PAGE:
Appeared in the North Shore News – March 29, 2013
Sheer coincidence? Maybe not. God is reputed to move in mysterious ways his wonders to perform.
The sustained interest in the Christian religion, specifically the Catholic kind, as Easter approached, is striking – a surge mostly attributable to the election of Pope Francis. The new pope’s small breaks with Vatican formality and simplicity (a bus-riding pope, yet) have attracted the attention and, apparently, affection of millions, including non-Catholics and hard-eyed editors and reporters.
The new Vicar of Christ’s choice of name is significant. Paul Sabatier, in his still very readable 1901 study of St. Francis of Assisi, commented on how close during Francis’s lifetime the church came to pronouncing its greatest saint a heretic.
“More learned, the formal logic of the schools would have robbed (St. Francis) of that flower of simplicity which is the great charm of his life,” Sabatier wrote, and if he had had more ecclesiastic discipline, he would have had to observe it. Instead he could be “an unwitting heretic.”
Predictably, the media and some dissident or lapsed Catholics are pulling for such a “radical” pope, who would supposedly move the church into the 21st century and embrace the secular West’s ideas of progress: female clergy, acceptance of homosexuality, same-sex marriage.
Right. Like Canada’s “progressive” United and Anglican churches, the latter openly split. Their memberships have plummeted for decades – while the evangelicals flourish.
Nor is Pope Francis’s elevation the only current religion-based game in town. The scientific church (Pope Richard Dawkins, Vicar of Darwinism) has virtually excommunicated Thomas Nagel, a prominent scientist formerly in good standing, for arguing in his book Mind & Cosmos that the evolutionary view of nature is almost certainly false. A burning at the intelligentsia’s stake is surely ahead.
Canadian content: Prof. Stephen Pinker says Nagel – a professor of law and philosophy at New York University, and a self-described atheist – is centuries behind the times and his book “the shoddy reasoning of a once-great thinker.” And you thought only the medieval church was intolerantly dogmatic.
Joseph Brean explored at length Nagel’s present thinking in the March 13 National Post. I’d clumsily describe it as attacking the arch-orthodox belief that life as we know it began with chemicals in the ooze and, randomly over time, voilà, here is our indescribably complex and variegated world today. Nagel says this is “reductive materialism” that mechanistically places physics above biology and especially above human consciousness. The more we learn about life, he says, the less believable this gets.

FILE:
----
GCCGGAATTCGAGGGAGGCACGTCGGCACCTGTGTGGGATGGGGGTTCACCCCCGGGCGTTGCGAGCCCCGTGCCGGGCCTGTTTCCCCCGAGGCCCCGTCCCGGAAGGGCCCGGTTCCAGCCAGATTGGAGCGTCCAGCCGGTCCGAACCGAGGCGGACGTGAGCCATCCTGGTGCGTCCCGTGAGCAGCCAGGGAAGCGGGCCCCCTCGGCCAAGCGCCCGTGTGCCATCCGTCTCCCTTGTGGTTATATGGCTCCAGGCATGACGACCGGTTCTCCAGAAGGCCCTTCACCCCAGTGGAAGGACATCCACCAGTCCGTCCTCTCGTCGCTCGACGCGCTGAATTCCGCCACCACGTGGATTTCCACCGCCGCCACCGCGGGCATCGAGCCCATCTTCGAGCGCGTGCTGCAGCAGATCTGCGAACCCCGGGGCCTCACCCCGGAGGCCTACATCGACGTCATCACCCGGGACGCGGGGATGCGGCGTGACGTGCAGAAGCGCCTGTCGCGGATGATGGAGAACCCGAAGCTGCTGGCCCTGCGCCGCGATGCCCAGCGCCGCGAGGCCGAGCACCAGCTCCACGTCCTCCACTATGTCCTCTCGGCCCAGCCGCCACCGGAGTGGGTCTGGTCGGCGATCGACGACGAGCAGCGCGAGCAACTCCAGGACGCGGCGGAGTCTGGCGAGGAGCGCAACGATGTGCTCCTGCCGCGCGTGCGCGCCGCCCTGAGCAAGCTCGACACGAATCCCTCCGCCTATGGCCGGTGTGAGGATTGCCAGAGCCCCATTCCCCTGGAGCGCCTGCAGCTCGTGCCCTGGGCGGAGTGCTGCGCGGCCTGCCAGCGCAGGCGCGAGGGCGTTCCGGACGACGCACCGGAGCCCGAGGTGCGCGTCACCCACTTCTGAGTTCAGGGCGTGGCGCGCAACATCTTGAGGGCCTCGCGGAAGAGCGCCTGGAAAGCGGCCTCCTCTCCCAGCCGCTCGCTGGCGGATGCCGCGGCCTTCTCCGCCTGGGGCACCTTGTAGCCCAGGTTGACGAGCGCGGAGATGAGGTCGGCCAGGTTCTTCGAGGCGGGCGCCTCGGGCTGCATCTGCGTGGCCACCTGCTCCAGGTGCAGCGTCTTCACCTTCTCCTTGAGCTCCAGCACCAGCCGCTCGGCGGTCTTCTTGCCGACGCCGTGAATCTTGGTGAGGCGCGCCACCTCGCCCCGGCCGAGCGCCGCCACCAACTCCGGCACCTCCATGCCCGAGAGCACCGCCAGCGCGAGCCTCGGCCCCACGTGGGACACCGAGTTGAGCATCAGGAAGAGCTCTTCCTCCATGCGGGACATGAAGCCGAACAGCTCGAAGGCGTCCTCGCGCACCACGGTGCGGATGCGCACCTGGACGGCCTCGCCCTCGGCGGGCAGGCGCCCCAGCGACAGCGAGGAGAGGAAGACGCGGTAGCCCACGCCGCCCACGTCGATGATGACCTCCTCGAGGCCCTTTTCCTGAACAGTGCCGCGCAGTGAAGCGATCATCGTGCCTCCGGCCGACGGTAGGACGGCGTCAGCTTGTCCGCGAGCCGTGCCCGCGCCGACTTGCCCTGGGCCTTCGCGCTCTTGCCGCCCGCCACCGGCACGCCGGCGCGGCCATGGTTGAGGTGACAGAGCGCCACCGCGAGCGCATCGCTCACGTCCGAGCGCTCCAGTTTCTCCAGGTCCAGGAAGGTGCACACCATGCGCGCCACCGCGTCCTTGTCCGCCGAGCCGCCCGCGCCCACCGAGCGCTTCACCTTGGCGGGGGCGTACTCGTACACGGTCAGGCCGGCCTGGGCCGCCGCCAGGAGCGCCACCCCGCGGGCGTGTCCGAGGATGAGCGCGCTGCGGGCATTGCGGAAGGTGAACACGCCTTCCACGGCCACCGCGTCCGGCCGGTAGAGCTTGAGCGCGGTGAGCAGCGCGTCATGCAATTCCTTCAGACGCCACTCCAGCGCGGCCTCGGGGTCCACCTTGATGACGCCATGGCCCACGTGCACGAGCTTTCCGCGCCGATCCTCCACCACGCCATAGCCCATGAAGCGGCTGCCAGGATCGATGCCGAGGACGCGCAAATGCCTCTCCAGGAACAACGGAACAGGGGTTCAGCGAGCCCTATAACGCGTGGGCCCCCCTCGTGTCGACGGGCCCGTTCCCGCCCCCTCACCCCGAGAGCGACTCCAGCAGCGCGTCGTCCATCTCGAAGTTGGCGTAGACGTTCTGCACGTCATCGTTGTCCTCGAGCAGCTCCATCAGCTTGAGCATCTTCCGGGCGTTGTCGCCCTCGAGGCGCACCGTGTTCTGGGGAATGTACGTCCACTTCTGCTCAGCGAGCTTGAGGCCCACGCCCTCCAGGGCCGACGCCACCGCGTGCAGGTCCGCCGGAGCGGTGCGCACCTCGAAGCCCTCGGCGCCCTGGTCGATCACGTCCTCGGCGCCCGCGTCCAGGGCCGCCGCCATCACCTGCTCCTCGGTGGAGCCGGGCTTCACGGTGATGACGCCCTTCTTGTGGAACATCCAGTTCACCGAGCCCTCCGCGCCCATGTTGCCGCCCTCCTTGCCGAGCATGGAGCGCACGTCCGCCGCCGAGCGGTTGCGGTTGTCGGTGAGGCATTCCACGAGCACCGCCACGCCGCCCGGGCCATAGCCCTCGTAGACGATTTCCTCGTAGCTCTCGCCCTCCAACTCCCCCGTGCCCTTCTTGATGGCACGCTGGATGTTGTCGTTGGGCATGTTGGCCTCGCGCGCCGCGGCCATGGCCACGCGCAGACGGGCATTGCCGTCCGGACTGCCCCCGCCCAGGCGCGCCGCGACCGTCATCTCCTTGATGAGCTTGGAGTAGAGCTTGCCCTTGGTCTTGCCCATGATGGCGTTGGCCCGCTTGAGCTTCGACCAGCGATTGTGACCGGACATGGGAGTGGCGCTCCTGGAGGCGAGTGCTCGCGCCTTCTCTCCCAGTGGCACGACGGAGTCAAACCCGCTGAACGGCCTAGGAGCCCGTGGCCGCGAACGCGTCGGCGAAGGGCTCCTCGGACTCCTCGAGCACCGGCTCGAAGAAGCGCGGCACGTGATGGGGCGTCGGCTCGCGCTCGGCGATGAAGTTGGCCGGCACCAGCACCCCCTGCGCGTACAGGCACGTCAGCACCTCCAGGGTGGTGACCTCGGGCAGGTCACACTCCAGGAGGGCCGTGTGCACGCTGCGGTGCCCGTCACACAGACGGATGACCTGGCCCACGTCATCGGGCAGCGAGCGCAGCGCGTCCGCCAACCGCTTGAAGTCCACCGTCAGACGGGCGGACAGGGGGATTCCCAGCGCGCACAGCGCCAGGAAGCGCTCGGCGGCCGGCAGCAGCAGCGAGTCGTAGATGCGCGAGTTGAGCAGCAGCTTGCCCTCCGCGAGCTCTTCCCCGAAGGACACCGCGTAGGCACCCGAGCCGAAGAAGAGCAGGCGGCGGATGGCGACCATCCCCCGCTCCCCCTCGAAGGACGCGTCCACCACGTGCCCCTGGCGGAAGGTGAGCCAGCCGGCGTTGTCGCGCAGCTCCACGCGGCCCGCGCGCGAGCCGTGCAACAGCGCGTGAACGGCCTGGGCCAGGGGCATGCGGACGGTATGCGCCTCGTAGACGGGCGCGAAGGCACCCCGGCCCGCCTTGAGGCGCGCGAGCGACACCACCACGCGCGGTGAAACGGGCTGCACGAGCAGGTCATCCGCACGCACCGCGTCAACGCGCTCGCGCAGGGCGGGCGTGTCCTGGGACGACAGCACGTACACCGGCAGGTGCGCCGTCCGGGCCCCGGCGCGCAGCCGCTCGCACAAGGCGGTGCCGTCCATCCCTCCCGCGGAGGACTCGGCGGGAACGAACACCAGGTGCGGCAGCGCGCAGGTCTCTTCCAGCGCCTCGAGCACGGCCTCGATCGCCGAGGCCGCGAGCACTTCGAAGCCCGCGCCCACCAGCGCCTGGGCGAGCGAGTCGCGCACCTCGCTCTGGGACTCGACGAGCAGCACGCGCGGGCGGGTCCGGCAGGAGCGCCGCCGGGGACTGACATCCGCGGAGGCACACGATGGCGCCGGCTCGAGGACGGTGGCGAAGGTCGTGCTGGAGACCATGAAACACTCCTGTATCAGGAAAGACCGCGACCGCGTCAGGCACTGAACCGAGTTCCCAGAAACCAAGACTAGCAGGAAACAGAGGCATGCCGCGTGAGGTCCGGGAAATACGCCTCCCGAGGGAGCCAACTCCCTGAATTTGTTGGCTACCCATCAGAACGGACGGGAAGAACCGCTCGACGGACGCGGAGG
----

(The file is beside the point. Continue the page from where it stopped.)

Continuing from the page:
I – raised in the United Church in bigoted Orange Ontario, by the way, unbaptized and not attending any church – end with this Sabatier quote recorded 51 years ago:
“No doubt Francis did not meet on the road to Sienna three pure and gentle virgins come from heaven to greet him; the devil did not overturn rocks for the sake of terrifying him; but when we deny these visions and apparitions, we are victims of an error graver, perhaps, than that of those who affirm them.”
So happy Easter.
. . .
Reader Linda C. tells a heartfelt story of a loved cat that went missing for six months and was found by Judy, a Yaletown resident, who reunited the pet with its joyous Washington State owners. Why, she asks, do the media report only downer stories? (Even this column? Guilty, m’lud.)
Well, Linda would. She’s saintly indeed. Last year she paid $1,700 to rescue the tiniest puppy from a North Shore puppy mill.
. . .
Activists Jean Lewis and David Marley will receive an award of excellence from the Canadian International Film Festival for their documentary on autism, Medicare’s Orphans, funded by West Vancouver’s Copeman Health Care and St. Francis-in-the-Wood Anglican Church (St. F. really does get around).
And last week, with a strong interview on Bill Good’s CKNW show, they launched their Civil Rights Now! campaign against unpunished abuse in care facilities. Worthy toil.
. . .
Vancouver Sun columnist Vaughn Palmer recited recent B.C. electoral history, crunched current poll numbers, and concluded there are 20 ridings that are the best bets for the Liberals to win on May 14, including “two on the North Shore.” Hmmm, but the Liberals hold all four North Shore ridings. Which two does Vaughn consider less than best bets for the ruling party?
. . .
Credit to the Conservatives for attracting some interesting candidates for the election.
Such as: Dan Brooks, running in Nechako Lakes, born and raised in Vanderhoof and owner of a nearby hunting and fishing lodge, has a degree in – rare indeed – classical Greek and Roman studies from the University of Waterloo. Qualified to write The Decline and Fall of the Liberal Empire? (Little in-joke for the historical types.)
Also remarkable: He and wife Ellen have seven daughters. Were they bitten by the 1954 film Seven Brides for Seven Brothers?
© Trevor Lautens, 2013